Understanding Money and Markets

Marketplace Senior Editor Paddy Hirsch has a series of “Whiteboard” mini-lectures explaining some of the unfamiliar market and monetary terms which have become part of today’s news reports and editorials. Here’s a list of some of the more helpful explanations. (Caveat: Although the terms themselves are well explained, many of the ways that Hirsch interprets their connection to the larger economic is flawed.)

13. Crisis explainer: Uncorking CDOs

14. Untangling credit default swaps

16. Getting naked in short selling

17. Margin calls and the financial market’s decline

18. Over-the-counter, over the top

19. How credit cards become asset-backed bonds

21. Leveraging and deleveraging

22. A look inside hedge funds

23. Quantitative easing
(For another view about the need to get banks lending, check out this WSJ article.)
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4 comments:

LB said...

Thanks for the list of resources, Beth. I think I'll start with Penny Candy (which looks remarkably like the "Easy Reader" series) and if I can understand that, I'll move onward.

Michael Labeit said...

I too find that the Austrian school offers the best explanations for economic phenomena. It is their special emphasis on deduction that allows them to conclude propositions that empiricist economists could never conclude. I suspect that this is the primary reason why Austrian economic theory is neglected. Though I don't believe economics is purely deductive as some Austrians assert, a great deal of it is.

Anonymous said...

Yes, thanks, Beth. I'll make what use I can of your resources.

Your comment at the opening grabbed my attention. Intervention from the first congress shouldn't be surprising. Our leaders have been and are men of action, and their intention is to act on our society. As far as I can tell, the Austrian school calls for leaders to abstain from leading or acting on economic issues. That is anathema to the personalities that seek public office. Moreover, when things start to go wrong, the governed expect the governing to do something. Ans so they do.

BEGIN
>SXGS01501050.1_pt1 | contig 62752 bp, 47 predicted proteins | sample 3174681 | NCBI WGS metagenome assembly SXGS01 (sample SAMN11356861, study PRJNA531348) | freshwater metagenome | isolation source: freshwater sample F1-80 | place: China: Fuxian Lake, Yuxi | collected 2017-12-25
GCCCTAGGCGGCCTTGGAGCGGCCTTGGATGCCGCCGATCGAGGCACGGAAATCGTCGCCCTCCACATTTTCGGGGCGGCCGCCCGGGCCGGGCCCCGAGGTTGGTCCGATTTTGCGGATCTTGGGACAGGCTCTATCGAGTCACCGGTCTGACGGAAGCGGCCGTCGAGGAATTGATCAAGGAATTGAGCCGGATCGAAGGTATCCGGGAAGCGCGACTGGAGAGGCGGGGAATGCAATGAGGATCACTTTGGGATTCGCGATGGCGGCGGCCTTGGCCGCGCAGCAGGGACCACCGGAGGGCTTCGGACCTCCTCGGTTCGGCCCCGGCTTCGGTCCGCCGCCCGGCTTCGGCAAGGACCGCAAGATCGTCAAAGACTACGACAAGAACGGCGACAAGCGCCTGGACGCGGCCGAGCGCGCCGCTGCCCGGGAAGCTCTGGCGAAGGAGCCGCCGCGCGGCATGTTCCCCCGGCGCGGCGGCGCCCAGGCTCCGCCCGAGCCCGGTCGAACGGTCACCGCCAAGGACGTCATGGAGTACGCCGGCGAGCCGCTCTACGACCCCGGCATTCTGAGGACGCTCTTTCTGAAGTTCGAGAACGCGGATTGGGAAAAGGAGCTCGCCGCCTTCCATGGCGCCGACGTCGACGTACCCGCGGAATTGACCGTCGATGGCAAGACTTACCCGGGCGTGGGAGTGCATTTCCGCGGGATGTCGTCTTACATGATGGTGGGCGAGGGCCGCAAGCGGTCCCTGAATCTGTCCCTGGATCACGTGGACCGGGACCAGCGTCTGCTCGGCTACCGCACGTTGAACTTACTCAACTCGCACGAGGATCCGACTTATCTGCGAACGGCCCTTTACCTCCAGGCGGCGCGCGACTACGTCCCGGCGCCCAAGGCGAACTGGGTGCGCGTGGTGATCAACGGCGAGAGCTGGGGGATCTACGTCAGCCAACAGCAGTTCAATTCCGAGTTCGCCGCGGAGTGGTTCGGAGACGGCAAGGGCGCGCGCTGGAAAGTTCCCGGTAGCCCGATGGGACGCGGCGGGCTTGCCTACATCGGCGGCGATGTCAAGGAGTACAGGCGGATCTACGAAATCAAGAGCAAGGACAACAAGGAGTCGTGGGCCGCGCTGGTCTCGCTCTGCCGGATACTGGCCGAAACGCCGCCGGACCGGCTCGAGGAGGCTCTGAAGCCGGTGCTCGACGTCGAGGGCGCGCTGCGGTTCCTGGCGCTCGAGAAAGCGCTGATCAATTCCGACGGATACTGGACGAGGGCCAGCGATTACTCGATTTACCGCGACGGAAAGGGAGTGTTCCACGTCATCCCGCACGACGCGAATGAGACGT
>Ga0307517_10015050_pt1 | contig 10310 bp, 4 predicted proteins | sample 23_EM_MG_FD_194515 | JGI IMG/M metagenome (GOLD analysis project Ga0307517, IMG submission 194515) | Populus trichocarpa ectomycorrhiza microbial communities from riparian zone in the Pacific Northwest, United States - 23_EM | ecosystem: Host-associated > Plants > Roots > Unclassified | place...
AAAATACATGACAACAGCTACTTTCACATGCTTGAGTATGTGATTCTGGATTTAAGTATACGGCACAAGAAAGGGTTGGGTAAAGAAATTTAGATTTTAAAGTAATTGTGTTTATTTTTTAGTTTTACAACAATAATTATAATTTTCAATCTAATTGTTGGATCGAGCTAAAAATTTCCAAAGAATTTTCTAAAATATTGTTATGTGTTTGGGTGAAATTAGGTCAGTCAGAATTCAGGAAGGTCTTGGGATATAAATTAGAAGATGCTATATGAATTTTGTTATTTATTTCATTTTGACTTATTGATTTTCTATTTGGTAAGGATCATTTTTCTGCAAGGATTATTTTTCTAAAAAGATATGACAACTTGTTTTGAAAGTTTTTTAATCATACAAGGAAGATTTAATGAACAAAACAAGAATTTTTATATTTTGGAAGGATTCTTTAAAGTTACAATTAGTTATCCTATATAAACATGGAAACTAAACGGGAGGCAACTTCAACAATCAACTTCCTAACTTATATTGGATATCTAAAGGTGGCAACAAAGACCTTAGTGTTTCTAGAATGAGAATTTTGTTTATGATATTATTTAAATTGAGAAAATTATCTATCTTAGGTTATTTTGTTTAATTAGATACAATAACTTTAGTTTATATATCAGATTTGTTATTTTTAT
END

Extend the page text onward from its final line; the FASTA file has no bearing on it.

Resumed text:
Regarding previous discussions about loans and assistance to the Detroit auto industry, the valid question of where do we draw the line was raised. First, I do believe that Detroit should have gone bankrupt thirty years ago, and that they should be allowed to go bankrupt, except for the further deterioration of the economy owing to the loss of at least 3 million jobs, at this juncture. If saving them now will allow our economy to recover to the extent that letting the American auto industry go bankrupt would not hasten the destruction of our economy then I'm for helping them.

Now, about the question of where to draw the line, the answer is provided with a twist of good humor by none other than Larry Flint. I'll draw my line somewhere before we get to a $5 billion bailout of the porn industry. My question is, 'is he serious, or is his the extreme argument to the contrary designed to prove your point?' You have to appreciate the humor and audacity!

Anonymous1

Beth said...

Dear Anonymous1,

On government and economics:
I think it helpful to separate leadership and action.

I think it is possible to lead without acting. The leaders I admire most use their ability to alter the choices and actions of others through rational persuasion. Contrary to desiring abstinence from this type of leadership, I would encourage and celebrate it!

I am grateful for a constitution which limits actions by government that violate individual rights. (I do not mean to imply you would disagree with that in general, although we most likely disagree on just what constitutes an individual right.) Proper government action, I view it, is limited to the protection of individual rights. In the realm of economic matters, that would include protection of property rights, enforcement of contracts, and assuring equality before the law. So it is not action in and of itself that is the problem.

You are so right in pointing out that when things go wrong, the current expectation is for government to do something. It is with that expectation that politicians are currently elected to office. This is what the state of thought about the proper role of government in our lives has produced. This situation has developed within a mostly-free system—and although I disagree with the conclusion of today’s majority, I am grateful I live in a country that allows me to disagree openly and to do my best to persuade others of my points of view.

On drawing the line:
So who gets to draw the line and why? If banks, why not the auto industry? If the auto industry, why not some other industry? When and how do we quit propping up past mistakes? If I had confidence that bailing out Detroit’s Big 3 would really be the last government bailout ever, I would chalk it up to experience and move on. But there is no indication that is the case.

The other thing to consider is that without government bailouts, there would be private “bailouts”—even if only through bankruptcy, or selling at a significant loss. I fear that the arguments in favor of government bailouts based on “too big to fail” (thus failure leads to a collapse of the economy) are analyzing the situation too narrowly and need to expand their analysis to the whole economy over the long run.


Welcome to the new year!